It must be an enchantment, Merlin thought, but none of his spells have yet revealed a supernatural cause for Arthur's obsession with the noblewoman. Arthur himself has been unable to articulate exactly why he desires Gwenyfar so strongly, and his attempts to do so, talk of completion, of need, of being unable to stop thinking about her, they sound like the normal insanity of love.

She's no witch; Merlin has been close enough to Gwenyfar often enough to know this much. Whatever power she has over Arthur, it is not magic, or if so, certainly not hers. There is no glamour upon her, she is no demon dressed in human guise.

Merlin longs to find some shred of evidence that Gwenyfar is something sinister. For one brief moment he even thought about framing her, "finding" proof that she is a witch. Uther would cut off her head quicker than he could say "The wedding is off." Yet he couldn't. Whatever else she might be, Gwenyfar is innocent, and no matter how he feels about the upcoming nuptials, Merlin can't bring himself to destroy the woman that his best friend is so desperately in love with. To watch her killed would destroy Arthur, and Merlin cannot let that happen.

The morning of the wedding arrives too soon.

"She's not the right woman for him," Merlin says. He's been banished from Arthur's chambers for voicing such treasonous words.

Next to him, eyes red-rimmed but with a smile pasted firmly on her face, Gwen sighs. "Who should he marry?"

"You." The word is out before Merlin can stop it. Is this another premonition, what might be? Or just wishful thinking?

Gwen laughs, but it's not in joy and has a hysterical edge to it. "I'm a servant," she reminds him, tugging at clothes that are her best outfit, clean and simple, and despite their immaculate austerity, a clear indication of her station. She points to her mistress, taking her seat alongside Uther. Morgana's gowns are made from layers of many -hued silk, with a bodice full of gold embroidery and over these, a velvet cloak with rubies at the clasp.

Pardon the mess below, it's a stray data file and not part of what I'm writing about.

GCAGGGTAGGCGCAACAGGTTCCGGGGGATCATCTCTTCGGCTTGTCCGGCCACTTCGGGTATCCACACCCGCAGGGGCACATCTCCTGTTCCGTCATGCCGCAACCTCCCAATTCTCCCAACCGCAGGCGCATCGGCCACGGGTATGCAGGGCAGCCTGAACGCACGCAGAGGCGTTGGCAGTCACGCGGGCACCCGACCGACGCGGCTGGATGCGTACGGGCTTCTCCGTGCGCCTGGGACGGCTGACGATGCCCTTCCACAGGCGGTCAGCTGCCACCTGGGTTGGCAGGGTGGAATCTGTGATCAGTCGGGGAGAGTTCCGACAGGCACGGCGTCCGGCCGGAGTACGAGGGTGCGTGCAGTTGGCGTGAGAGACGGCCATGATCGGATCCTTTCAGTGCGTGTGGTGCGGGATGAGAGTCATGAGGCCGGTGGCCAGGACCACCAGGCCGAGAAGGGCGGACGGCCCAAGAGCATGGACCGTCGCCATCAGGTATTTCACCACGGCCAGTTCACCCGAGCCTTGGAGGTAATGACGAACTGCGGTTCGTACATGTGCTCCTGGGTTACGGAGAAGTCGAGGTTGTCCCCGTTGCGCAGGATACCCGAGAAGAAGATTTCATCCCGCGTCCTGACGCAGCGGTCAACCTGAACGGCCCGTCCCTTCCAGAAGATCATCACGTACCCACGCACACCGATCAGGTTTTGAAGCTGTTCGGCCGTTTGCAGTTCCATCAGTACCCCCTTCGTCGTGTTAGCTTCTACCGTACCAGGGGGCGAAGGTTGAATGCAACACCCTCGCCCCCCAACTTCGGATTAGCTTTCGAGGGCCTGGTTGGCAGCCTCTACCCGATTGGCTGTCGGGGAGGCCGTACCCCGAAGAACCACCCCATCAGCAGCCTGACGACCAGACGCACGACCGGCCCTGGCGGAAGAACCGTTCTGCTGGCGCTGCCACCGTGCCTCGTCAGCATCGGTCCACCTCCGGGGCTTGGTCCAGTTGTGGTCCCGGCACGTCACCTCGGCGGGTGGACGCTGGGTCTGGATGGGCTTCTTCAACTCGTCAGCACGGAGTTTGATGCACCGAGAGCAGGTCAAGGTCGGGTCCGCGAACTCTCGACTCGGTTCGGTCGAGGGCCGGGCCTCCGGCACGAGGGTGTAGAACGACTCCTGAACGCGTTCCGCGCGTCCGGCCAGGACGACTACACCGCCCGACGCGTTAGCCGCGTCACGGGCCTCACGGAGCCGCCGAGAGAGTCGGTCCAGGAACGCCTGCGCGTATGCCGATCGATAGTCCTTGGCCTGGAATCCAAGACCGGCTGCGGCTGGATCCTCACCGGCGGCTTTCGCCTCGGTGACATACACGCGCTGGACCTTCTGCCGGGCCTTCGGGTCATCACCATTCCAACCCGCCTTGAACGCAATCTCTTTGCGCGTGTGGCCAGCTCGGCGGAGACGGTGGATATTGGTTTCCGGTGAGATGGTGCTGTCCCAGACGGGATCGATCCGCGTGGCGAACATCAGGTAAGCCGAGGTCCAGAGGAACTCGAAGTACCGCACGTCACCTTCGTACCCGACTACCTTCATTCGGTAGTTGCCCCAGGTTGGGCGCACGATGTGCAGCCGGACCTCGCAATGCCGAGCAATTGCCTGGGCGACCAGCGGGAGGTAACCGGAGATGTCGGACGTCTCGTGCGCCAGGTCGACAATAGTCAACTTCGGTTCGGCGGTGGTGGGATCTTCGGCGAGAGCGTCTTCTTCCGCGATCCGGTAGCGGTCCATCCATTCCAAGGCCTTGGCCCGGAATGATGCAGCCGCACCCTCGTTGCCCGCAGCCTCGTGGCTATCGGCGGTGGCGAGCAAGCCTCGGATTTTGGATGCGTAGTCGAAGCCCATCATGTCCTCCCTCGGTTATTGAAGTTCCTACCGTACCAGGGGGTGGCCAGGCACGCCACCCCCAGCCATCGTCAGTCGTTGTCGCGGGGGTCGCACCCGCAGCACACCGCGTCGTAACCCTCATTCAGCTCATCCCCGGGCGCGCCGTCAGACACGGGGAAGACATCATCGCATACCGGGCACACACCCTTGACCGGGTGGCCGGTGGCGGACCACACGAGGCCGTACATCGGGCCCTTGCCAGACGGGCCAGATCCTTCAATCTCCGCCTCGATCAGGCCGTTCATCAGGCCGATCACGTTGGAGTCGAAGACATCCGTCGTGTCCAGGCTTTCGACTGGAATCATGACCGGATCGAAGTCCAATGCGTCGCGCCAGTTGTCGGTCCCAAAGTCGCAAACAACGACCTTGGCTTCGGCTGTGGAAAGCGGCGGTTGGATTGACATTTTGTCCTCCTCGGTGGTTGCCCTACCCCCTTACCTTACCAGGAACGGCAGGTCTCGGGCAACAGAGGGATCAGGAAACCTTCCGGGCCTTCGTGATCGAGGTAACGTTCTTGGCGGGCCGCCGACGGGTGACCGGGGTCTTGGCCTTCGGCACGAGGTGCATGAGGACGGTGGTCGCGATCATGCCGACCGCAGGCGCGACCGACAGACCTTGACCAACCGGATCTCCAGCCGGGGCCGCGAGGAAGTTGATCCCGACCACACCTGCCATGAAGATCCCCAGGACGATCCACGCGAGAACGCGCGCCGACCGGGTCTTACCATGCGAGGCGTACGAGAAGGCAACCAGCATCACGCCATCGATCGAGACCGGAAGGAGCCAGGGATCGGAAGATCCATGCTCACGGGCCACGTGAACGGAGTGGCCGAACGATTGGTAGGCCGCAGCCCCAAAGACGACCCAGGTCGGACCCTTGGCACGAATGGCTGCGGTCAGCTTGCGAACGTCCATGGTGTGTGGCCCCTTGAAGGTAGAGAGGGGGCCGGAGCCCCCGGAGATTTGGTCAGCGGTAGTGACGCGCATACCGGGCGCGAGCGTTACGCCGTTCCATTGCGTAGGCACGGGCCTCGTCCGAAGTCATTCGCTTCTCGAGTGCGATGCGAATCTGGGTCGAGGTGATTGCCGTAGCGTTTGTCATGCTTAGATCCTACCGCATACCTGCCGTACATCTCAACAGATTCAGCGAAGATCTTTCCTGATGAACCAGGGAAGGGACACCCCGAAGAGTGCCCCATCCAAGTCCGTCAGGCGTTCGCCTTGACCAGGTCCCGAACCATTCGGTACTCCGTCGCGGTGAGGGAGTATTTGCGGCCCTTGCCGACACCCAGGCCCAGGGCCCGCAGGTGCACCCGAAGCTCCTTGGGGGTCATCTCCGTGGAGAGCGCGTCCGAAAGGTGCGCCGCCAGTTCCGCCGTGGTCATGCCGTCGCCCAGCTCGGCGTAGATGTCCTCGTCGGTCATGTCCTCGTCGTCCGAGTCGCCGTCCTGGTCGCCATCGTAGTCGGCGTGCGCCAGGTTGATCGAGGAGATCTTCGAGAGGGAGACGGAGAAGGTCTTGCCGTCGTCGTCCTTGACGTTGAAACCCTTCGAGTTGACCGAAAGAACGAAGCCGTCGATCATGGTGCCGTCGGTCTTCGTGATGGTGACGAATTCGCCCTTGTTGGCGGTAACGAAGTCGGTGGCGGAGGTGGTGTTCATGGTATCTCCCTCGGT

"When he can have a noblewoman, why would he even look at me?" Gwen's voice trembles a little as she asks the rhetorical question. Merlin's heart breaks a little for her.

They both know Gwenyfar, soon to approach her groom, is dressed in more finery than even Morgana. They both know that how she dresses shouldn't be a consideration in choosing a bride. They both know the stranger is not the right bride for Arthur but neither of them can do anything about it.

"There is one thing," Guinevere says.

"What?" Merlin asks.

She gives him a sad smile. "At least she shares my name."


Guinevere is sometimes said to be Gwenyfar (and other variants), and there are so many different takes on the legends, from different places and at different times, that drawing the stories into a coherent mythology is a challenge. But why should there only be one Gwen?

This was my idea for contrasting the loyal Gwen we know with the Queen Gwen who cheats on her husband with Lancelot. I've ideas for another couple of fics that would explore how what we are seeing now might become the "traditional" story of Merlin and Arthur; in mythology, more than one thing can, I think, be true.